By David Schwartz
PHOENIX (Reuters) - A U.S. Border Patrol agent killed in an apparent friendly fire incident in Arizona may have shot and wounded a colleague after mistaking him for a drug smuggler in the dark, sparking return fire, a lawyer for the wounded agent said on Thursday.
Nicholas Ivie, 30, was killed last week while responding to a tripped ground sensor in a well-known smuggling corridor near the U.S. border with Mexico. A second agent was wounded in the incident and a third was unharmed.
The FBI has said there were strong preliminary indications that Ivie's death was the result of friendly fire in an accidental shooting in which only Border Patrol agents were involved. It has released scant details on the circumstances.
A Tucson attorney who said he was representing the wounded agent, who has not been publicly identified, said his client returned fire only after being hit first in the ankle and buttocks.
"What probably happened is that Ivie confused my client for being a drug smuggler and fired on him," the attorney, Sean Chapman, said. "My client could only see a muzzle flash because it was dark. He did not return fire until he was struck in the ankle and the flank."
Chapman, who said he did not know if the return fire was responsible for Ivie's death, also raised the possibility that there were others on the scene in addition to the border agents.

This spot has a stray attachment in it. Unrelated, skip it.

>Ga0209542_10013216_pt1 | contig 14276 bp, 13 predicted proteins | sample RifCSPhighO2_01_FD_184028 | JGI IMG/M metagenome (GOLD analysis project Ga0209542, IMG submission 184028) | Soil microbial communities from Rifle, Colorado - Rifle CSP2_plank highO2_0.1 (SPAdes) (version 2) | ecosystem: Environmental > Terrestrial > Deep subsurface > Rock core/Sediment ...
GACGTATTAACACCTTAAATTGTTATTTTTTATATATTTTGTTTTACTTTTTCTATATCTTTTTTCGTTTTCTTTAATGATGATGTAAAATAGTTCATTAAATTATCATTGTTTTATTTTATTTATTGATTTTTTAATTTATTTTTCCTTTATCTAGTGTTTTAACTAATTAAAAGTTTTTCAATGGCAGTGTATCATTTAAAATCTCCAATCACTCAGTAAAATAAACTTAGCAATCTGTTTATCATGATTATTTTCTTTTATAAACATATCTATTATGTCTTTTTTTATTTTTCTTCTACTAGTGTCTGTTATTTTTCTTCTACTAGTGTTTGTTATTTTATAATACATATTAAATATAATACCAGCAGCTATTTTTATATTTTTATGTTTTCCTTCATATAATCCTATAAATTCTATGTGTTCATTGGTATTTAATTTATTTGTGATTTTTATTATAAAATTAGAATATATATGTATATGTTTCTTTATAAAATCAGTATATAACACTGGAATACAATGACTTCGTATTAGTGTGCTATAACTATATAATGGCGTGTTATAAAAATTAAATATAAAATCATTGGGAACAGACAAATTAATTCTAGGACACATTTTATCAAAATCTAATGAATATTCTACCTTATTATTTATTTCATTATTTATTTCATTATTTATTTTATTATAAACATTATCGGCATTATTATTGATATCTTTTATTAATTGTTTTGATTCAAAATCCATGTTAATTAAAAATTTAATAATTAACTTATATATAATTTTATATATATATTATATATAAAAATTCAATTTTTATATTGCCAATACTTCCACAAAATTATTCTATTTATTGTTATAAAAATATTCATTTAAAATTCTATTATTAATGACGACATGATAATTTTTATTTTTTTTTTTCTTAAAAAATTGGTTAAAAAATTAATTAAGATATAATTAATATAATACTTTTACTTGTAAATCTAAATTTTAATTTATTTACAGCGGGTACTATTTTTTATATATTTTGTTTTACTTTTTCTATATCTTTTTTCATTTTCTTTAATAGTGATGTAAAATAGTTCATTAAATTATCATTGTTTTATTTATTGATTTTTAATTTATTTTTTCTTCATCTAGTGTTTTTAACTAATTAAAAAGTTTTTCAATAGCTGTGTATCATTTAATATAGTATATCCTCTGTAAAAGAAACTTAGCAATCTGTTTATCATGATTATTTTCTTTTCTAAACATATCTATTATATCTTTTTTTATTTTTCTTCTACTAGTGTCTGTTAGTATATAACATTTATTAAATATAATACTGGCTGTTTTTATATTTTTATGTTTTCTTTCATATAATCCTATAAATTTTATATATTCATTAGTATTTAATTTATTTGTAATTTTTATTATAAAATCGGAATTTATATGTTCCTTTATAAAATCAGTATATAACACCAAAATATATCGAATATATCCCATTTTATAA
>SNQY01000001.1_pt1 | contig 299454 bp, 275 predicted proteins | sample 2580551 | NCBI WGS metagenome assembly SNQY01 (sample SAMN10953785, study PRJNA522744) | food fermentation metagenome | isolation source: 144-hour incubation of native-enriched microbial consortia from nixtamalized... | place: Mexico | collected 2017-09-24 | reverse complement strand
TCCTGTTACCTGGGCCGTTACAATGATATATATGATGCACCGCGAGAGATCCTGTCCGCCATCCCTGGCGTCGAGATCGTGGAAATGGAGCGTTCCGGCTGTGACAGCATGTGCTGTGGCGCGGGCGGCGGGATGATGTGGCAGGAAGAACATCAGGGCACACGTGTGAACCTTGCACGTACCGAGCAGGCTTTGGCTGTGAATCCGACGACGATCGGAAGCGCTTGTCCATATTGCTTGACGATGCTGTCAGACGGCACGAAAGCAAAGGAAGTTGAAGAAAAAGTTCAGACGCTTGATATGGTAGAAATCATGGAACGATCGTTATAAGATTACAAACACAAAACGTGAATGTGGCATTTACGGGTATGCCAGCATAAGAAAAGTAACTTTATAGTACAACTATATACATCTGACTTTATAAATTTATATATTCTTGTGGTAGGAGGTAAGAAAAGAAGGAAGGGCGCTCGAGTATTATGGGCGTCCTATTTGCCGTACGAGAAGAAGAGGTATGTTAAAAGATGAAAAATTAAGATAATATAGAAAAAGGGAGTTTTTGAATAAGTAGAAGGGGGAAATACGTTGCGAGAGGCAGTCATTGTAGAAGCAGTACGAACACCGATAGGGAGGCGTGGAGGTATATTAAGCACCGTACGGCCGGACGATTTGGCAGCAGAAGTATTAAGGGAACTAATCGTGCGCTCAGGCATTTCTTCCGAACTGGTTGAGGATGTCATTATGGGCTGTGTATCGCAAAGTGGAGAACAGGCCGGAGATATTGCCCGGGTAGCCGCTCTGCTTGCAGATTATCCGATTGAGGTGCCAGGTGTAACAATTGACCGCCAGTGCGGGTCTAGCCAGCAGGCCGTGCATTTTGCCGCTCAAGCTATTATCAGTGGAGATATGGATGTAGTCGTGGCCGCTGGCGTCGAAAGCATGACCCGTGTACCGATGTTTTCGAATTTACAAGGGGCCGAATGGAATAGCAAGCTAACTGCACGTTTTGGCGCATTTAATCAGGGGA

He cited "strong evidence" there were drug smugglers in the area at the time and said people were heard speaking Spanish after the shots were fired. He declined to elaborate.
Chapman said he did not expect the agent, now on leave recovering from wounds, to face disciplinary measures.
BURIAL IN UTAH
Ivie, who was buried on Thursday in Utah, was the fourth Border Patrol agent to die in violent circumstances in less than two years in Arizona. His death heightened concern about border security in a state at the forefront of the national immigration debate in a presidential election year.
George McCubbin, president of the 17,000-member National Border Patrol Council told Reuters Ivie had been approaching the area where the trip-wire was triggered from the north as two other agents approached from the south.
"At 1 or 2 in the morning the visibility is bad. You add that brush and it makes it really difficult to see," he said, adding that it was not clear if anyone else had fired at Ivie, causing him to react with deadly force.
"The bottom line is that is that this is a very unfortunate incident. It's just horrible," he said.
There was no mention of the investigation during emotional funeral and graveside services in Utah, where Ivie's brother and fellow border patrol agent, Joel Ivie, remembered him as a man dedicated to his job and family.
Ivie loved his job on the horse patrol and proudly rode a feisty mustang named Mouse, whose ears were rounded from frostbite suffered while living in the wild, Joel Ivie said.
Ivie's toddler daughters, wearing matching black and white dresses and sucking on pacifiers, stayed close to their mother, Christy, as border agents paid tribute at Ivie's grave about 55 miles south of Salt Lake City.
His youngest, 22-month-old Presley, burst into tears with the blast of a 21-gun salute and Christy Ivie clutched a folded American flag and dissolved into tears as agent Ted Stanley led a riderless Mouse behind Nicholas Ivie's casket.
(Additional reporting by Jennifer Dobner in Utah; Editing by Cynthia Johnston and Bill Trott)
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